"Put Christ Back in Christmas," a Language Problem More than a Reality Problem
Every year near Christmas, the phrases “Keep Christ in Christmas” and “Put Christ back in Christmas” are sent throughout the world by way of cards, emails, radio, television, and now Facebook. Folks at Fox News such as Bill O’Reilly and Sarah Palin recently resurrected their so-called “War on Christmas.” O’Reilly criticized Gov. Lincoln Chafee’s use of the term “holiday tree,” rather than Christmas tree, and criticized the use of the words “happy holiday” rather than “Merry Christmas.” Referring to Palin’s new book, America by Heart, Gretchen Carlson on Fox News asked Palin: “Why is the manger such a threat to this society?” She replied: “The vast majority of Americans don’t have a problem with the manger scenes as reflection on the true meaning of Christmas. So when the politically correct come in and want to squash that and take away from the enjoyment of most Americans, it gets frustrating.” She went on to say, we need “to put Christ back in Christmas.”
The two phrases are popular among conservative Christians. To make that point, one only has to visit a website that is shared on face book called, “Keep Christ in Christmas.” On that website, 147, 833 people have commented on the phrase. This phrase has become such a constant song and dance in our world that hardly anybody can escape their lyrics and beat. The imperative, however, seems to be more words than reality.
One of the troubling things about religion—especially the Christian religion—is that so many persons get so hung up on the language of religion that they cannot recognize the reality in religion. For example, when Muslims use the Arabic term, Allah,” rather than the English term “God,” many Christians say they are talking about a heathen god. They fail to recognize that the word “God” in English and “Allah” in Arabic refer to the same reality. More to the point, they fail to recognize that the word “God” is merely a symbol that points to what is sometimes called by biblical scholars “Ultimate Reality” or “Eternal Spirit” and that to use other names does not take away the reality.
To use another example, your name may be Michael. In reality, Michael is not you. Michael is merely a language symbol to point to you; if your name is changed to Martin, you are still you. So often, therefore, language gets in the way and hinders persons from seeing reality.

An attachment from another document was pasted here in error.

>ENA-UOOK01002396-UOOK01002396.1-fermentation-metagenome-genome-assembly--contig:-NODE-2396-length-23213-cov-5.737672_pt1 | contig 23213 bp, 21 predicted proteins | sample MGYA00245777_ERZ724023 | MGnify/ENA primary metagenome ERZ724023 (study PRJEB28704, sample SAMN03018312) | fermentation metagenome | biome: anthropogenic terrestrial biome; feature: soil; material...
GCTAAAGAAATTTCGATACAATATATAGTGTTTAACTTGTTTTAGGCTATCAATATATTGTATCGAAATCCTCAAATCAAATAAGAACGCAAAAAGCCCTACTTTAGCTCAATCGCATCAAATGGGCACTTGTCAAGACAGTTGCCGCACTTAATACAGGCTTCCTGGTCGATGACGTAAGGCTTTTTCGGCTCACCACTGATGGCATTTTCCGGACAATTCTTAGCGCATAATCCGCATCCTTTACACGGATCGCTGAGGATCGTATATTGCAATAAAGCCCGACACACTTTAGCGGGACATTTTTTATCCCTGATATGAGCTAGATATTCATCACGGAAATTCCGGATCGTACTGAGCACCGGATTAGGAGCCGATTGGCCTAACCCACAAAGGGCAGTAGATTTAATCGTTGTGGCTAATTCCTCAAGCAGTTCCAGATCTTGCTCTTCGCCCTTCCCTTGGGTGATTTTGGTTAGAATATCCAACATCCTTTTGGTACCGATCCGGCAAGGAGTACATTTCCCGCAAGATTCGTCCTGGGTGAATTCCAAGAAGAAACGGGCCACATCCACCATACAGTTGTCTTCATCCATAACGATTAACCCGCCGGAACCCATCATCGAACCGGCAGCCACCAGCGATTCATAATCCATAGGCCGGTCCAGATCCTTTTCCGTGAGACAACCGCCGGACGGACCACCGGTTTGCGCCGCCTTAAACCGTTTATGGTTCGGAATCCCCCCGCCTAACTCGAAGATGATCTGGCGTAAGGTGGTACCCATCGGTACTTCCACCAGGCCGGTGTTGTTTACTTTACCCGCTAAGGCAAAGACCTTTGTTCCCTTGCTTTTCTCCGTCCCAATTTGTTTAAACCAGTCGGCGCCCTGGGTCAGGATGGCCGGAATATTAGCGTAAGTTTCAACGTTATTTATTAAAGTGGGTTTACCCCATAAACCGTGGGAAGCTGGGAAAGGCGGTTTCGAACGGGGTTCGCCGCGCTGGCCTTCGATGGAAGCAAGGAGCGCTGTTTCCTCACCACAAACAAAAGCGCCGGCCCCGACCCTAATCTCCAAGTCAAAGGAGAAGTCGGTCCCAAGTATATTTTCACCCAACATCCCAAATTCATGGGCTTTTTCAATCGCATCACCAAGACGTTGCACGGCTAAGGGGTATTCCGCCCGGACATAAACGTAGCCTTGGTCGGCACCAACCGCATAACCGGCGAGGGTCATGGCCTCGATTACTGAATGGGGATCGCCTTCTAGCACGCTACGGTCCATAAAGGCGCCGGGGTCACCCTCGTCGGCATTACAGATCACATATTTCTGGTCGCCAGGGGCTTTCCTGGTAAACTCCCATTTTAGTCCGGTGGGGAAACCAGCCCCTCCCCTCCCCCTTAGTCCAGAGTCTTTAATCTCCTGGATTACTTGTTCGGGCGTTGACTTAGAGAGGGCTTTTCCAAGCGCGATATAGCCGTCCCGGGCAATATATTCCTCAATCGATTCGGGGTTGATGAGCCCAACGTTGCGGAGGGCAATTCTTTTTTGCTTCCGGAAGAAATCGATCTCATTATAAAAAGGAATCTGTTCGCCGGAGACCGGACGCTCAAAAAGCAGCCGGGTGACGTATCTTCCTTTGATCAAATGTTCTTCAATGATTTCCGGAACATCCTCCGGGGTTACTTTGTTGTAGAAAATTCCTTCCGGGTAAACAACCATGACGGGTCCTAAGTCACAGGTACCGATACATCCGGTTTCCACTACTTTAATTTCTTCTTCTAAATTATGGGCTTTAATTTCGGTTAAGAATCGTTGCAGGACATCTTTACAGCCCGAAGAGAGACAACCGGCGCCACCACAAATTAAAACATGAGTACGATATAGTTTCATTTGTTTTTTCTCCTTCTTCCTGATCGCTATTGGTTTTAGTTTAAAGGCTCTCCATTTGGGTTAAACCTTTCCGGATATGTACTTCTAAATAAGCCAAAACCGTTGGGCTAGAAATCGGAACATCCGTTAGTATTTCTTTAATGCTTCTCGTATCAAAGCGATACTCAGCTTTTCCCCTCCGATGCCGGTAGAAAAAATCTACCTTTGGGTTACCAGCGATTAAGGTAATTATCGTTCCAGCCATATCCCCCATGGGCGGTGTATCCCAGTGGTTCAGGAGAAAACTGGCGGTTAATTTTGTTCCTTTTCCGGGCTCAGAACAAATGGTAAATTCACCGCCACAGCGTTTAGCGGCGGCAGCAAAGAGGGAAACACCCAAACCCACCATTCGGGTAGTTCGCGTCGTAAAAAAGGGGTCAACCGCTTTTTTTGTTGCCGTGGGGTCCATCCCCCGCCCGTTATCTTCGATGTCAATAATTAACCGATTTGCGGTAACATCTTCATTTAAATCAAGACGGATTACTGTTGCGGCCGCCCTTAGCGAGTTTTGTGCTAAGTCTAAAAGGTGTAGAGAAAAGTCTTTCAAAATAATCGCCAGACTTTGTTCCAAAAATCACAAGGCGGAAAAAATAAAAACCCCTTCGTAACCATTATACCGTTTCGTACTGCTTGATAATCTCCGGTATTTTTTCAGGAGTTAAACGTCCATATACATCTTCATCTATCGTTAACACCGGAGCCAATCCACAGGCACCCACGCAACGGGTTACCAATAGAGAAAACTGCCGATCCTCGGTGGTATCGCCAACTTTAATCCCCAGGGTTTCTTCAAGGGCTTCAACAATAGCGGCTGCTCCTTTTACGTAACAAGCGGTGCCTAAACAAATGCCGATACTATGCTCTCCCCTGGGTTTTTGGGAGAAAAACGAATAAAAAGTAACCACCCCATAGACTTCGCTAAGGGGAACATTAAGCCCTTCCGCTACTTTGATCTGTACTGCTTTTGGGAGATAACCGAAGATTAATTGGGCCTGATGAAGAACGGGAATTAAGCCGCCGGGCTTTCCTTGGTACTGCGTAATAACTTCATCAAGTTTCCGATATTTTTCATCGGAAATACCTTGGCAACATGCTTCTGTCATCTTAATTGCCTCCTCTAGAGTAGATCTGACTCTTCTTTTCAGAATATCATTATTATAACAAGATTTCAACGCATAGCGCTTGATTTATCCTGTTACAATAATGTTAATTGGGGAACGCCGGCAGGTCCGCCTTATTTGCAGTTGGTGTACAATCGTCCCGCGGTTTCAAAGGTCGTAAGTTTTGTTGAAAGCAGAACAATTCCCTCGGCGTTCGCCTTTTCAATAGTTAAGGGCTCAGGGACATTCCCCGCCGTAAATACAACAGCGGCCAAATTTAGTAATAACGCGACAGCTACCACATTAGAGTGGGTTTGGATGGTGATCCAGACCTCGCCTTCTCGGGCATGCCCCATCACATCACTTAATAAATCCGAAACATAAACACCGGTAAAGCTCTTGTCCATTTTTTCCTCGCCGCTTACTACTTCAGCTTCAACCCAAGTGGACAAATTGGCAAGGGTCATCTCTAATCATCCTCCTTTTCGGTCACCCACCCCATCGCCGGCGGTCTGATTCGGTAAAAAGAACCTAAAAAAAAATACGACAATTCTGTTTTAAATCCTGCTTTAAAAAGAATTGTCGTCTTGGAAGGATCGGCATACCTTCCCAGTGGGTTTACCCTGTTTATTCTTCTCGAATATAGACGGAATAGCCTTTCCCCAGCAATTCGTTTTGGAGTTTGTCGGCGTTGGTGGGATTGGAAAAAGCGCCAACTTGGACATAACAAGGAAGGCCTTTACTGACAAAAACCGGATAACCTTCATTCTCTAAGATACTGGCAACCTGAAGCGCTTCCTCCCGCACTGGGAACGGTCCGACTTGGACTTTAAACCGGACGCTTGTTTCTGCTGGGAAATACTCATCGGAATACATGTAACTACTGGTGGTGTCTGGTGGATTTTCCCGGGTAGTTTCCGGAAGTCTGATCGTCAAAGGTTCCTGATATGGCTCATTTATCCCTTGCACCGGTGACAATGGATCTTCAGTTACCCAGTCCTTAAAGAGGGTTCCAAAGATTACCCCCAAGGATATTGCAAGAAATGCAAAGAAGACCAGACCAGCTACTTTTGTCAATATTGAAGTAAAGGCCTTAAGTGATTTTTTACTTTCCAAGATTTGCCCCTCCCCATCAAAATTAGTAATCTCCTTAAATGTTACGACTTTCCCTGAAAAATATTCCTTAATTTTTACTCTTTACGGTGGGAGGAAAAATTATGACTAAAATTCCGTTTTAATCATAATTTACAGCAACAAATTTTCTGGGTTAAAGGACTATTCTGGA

And so it is with the term “Christmas.” So many persons seem to focus on the word “Christ” in Christmas rather than focus on the reality of Christmas. Indeed, the Christmas tradition in the United States is the celebration of the birth of Jesus the Christ (Although Jesus was not born on December 25), the exchanging of gifts, the decoration of Christmas trees, the sharing of meals with family and friends, and getting a visit from Santa Clause. It is both a religious and secular holiday. During the season, hardnosed bosses become compassionate enough to give gifts to their so-called underlings, television programs shift their focus from the culture of violence to the spirit of love and compassion, soldiers lay down their weapons to feast and fellowship together, and department stores stop playing secular music over the public address system long enough to play Christmas music. During the season, hardly anyone can escape the indescribable feeling of peace and goodwill—the spirit of Christmas.
The argument for putting Christ back in Christmas and keeping Christ in Christmas seems to be no more than a language game played by many, either as a means of trying to show how religious they are or as a means of attacking the courts that have ruled on cases involving religion in the public square, particularly those that upheld the First Amendment to the Constitution.
Using the language of Christianity, however, does not mean that the user is indeed Christian, and to cry to keep Christ in Christmas does not mean that the crier is seeking to be like Christ. When they become mean-spirited and disrespectful of others, their argument becomes empty—void of real meaning. Their mantra sounds like “a noisy gong or a clashing symbol,” as Paul puts it in 1 Corinthians 13:1 when discussing the absence of love in the heart.
Governor Chafee who used the words “Holiday tree” and merchants who use the term “happy holidays” are merely being respectful of their constituents and customers who do not consider themselves Christians—and rightly so. Those constituents and customers, no doubt, feel that their religion—or no religion at all—is as authentic as Christians feel that their religion is, and that they, too, should be protected by the First Amendment. Besides that, the English word “holiday” means, among other things, “a religious feast day” or “holy day,” according to Webster. To use the term “happy holiday,” therefore, does not mean that “Christ” is taken out of Christmas, except in language. And to use the term “holiday tree” instead of “Christmas tree” does not mean that the tree is not dedicated to the same purpose. It’s a matter of language—and reality trumps language any day.
It’s time to stop this silliness and enjoy Christmas.
As long as there are persons in the world who exemplify the spirit of Christmas (the spirit that makes them more selfless, friendlier, and kinder), whether they use the word “Christ” or not, Christ will never be taken out of Christmas.